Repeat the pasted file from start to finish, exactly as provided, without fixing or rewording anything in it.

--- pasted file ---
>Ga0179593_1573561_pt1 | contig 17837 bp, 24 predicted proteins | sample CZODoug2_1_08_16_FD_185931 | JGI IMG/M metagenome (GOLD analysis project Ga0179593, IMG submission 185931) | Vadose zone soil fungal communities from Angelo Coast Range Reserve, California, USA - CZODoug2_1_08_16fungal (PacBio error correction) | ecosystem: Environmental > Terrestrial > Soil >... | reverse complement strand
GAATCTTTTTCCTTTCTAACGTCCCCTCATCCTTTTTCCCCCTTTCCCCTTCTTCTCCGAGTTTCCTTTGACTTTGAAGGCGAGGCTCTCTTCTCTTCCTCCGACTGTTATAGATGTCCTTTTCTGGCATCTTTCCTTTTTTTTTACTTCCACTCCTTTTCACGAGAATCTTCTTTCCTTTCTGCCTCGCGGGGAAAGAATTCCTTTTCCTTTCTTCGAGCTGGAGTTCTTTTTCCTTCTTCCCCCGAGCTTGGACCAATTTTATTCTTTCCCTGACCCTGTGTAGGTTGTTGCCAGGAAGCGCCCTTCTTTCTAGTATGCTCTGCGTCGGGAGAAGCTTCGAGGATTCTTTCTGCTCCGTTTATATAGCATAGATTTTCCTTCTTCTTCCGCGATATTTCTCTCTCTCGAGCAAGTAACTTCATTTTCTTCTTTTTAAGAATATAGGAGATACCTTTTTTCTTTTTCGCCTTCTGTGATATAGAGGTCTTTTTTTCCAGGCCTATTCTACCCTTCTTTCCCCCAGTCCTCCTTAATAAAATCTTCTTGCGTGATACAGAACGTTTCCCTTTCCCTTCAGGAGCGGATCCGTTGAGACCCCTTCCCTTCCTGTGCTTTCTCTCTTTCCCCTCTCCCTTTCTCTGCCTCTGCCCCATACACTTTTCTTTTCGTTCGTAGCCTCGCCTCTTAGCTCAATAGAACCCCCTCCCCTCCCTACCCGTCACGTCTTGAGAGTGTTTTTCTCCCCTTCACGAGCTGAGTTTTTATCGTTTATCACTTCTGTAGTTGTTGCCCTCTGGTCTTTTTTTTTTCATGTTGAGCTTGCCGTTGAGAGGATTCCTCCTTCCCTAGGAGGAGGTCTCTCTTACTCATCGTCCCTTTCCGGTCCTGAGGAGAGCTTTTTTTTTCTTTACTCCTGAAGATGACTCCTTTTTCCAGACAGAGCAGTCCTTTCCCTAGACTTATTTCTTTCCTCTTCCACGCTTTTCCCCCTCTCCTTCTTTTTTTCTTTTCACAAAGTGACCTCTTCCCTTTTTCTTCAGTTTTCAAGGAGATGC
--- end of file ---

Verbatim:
>Ga0179593_1573561_pt1 | contig 17837 bp, 24 predicted proteins | sample CZODoug2_1_08_16_FD_185931 | JGI IMG/M metagenome (GOLD analysis project Ga0179593, IMG submission 185931) | Vadose zone soil fungal communities from Angelo Coast Range Reserve, California, USA - CZODoug2_1_08_16fungal (PacBio error correction) | ecosystem: Environmental > Terrestrial > Soil >... | reverse complement strand
GAATCTTTTTCCTTTCTAACGTCCCCTCATCCTTTTTCCCCCTTTCCCCTTCTTCTCCGAGTTTCCTTTGACTTTGAAGGCGAGGCTCTCTTCTCTTCCTCCGACTGTTATAGATGTCCTTTTCTGGCATCTTTCCTTTTTTTTTACTTCCACTCCTTTTCACGAGAATCTTCTTTCCTTTCTGCCTCGCGGGGAAAGAATTCCTTTTCCTTTCTTCGAGCTGGAGTTCTTTTTCCTTCTTCCCCCGAGCTTGGACCAATTTTATTCTTTCCCTGACCCTGTGTAGGTTGTTGCCAGGAAGCGCCCTTCTTTCTAGTATGCTCTGCGTCGGGAGAAGCTTCGAGGATTCTTTCTGCTCCGTTTATATAGCATAGATTTTCCTTCTTCTTCCGCGATATTTCTCTCTCTCGAGCAAGTAACTTCATTTTCTTCTTTTTAAGAATATAGGAGATACCTTTTTTCTTTTTCGCCTTCTGTGATATAGAGGTCTTTTTTTCCAGGCCTATTCTACCCTTCTTTCCCCCAGTCCTCCTTAATAAAATCTTCTTGCGTGATACAGAACGTTTCCCTTTCCCTTCAGGAGCGGATCCGTTGAGACCCCTTCCCTTCCTGTGCTTTCTCTCTTTCCCCTCTCCCTTTCTCTGCCTCTGCCCCATACACTTTTCTTTTCGTTCGTAGCCTCGCCTCTTAGCTCAATAGAACCCCCTCCCCTCCCTACCCGTCACGTCTTGAGAGTGTTTTTCTCCCCTTCACGAGCTGAGTTTTTATCGTTTATCACTTCTGTAGTTGTTGCCCTCTGGTCTTTTTTTTTTCATGTTGAGCTTGCCGTTGAGAGGATTCCTCCTTCCCTAGGAGGAGGTCTCTCTTACTCATCGTCCCTTTCCGGTCCTGAGGAGAGCTTTTTTTTTCTTTACTCCTGAAGATGACTCCTTTTTCCAGACAGAGCAGTCCTTTCCCTAGACTTATTTCTTTCCTCTTCCACGCTTTTCCCCCTCTCCTTCTTTTTTTCTTTTCACAAAGTGACCTCTTCCCTTTTTCTTCAGTTTTCAAGGAGATGC